A bear, a moose, and a beaver walk into the woods.
This holiday title features an anthropomorphic trio of quintessentially Canadian animals, humorously rendered in digital art with a flat, cartoon aesthetic. But although the bear, moose, and beaver are associated with the same place, and although they all celebrate Christmas in this story, conflict arises because one friend is decidedly not like the others: The bear is a literal and figurative tree-hugger, and when the moose and beaver attempt to chop down the perfect Christmas tree, he stops them. (Why he didn’t realize this was their plan when they went into the forest is an unresolved question). “The moose and the beaver were no match for the bear’s strength,” reads the straightforward text, which is accompanied by a picture of the bear hurling both animals over the tree handily. He then ties them to the trunk in an act that could be read as humorous but that also might make readers wonder why he values the tree over his friends. Ultimately, the bear does try to salvage their planned Christmas celebration by bringing decorations, food, and gifts from their house into the woods. He unties his friends, and they celebrate Christmas around the perfect tree, still standing in the woods.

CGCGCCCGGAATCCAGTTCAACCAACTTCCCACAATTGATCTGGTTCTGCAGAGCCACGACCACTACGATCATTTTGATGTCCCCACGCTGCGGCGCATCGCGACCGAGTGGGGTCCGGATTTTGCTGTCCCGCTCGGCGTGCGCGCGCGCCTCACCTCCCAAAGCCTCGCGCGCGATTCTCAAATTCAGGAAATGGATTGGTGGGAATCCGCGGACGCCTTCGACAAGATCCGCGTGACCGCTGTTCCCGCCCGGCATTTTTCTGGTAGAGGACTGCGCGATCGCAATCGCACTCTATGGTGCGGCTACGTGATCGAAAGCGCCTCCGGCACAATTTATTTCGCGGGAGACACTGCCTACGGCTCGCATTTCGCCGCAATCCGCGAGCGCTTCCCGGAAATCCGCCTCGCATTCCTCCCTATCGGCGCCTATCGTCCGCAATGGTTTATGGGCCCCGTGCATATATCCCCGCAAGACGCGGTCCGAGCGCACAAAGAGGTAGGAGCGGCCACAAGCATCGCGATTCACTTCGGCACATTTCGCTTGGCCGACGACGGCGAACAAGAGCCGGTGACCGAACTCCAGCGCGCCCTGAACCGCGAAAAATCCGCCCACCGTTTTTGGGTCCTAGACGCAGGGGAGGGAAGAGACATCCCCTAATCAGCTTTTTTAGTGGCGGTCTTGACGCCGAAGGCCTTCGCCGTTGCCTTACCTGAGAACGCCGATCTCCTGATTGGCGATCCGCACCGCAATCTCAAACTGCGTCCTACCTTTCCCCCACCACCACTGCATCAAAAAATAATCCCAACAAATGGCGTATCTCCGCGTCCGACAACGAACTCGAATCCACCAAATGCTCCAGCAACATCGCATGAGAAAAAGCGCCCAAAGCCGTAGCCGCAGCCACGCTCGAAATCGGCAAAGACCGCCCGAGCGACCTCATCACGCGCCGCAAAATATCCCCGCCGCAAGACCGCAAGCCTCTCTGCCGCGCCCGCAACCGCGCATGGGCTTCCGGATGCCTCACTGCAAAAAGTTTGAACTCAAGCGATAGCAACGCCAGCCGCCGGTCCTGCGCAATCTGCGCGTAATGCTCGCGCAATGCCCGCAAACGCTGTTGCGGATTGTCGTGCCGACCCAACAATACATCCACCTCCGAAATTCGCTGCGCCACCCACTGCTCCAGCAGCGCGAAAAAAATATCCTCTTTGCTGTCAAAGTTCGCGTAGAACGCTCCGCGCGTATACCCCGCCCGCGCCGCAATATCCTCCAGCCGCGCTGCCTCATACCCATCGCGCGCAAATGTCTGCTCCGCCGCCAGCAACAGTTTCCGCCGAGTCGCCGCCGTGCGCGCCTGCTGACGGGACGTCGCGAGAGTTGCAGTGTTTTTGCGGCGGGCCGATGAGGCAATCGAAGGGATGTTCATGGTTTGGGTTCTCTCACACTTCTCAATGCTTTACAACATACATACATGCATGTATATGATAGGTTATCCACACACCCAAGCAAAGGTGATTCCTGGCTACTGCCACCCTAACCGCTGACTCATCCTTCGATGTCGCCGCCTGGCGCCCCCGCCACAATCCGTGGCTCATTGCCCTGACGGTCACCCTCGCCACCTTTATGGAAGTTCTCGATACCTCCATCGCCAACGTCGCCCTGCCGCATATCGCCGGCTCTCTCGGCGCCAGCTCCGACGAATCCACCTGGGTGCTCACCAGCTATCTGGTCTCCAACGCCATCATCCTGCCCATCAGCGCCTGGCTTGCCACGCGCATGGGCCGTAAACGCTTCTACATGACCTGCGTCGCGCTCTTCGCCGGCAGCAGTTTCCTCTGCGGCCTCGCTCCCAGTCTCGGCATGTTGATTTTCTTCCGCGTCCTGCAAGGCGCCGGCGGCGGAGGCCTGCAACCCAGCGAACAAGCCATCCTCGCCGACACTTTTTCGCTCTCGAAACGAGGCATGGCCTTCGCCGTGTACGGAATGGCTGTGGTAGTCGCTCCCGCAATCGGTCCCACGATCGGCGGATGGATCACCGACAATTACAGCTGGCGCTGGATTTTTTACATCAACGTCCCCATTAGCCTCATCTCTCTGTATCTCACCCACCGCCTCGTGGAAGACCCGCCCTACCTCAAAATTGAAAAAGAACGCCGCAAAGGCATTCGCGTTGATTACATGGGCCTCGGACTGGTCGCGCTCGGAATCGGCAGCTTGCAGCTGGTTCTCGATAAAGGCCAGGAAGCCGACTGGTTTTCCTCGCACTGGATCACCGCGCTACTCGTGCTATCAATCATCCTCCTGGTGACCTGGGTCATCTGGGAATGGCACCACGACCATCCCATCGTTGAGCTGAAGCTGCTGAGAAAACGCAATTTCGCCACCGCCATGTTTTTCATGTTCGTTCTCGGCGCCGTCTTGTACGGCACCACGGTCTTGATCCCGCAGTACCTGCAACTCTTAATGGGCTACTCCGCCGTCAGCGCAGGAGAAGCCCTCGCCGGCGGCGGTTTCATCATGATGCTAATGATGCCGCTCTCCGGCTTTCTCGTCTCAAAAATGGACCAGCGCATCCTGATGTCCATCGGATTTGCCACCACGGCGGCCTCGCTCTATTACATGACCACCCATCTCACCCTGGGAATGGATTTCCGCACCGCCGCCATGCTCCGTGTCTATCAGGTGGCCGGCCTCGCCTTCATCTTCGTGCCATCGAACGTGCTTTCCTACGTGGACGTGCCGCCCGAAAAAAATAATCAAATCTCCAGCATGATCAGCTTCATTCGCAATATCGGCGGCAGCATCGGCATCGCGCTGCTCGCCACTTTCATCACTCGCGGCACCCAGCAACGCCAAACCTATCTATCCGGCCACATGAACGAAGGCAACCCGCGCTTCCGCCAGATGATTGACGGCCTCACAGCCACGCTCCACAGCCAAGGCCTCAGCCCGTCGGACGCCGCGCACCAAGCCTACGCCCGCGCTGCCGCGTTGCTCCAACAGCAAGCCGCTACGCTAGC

A beary green Christmas book. (Picture book. 3-6)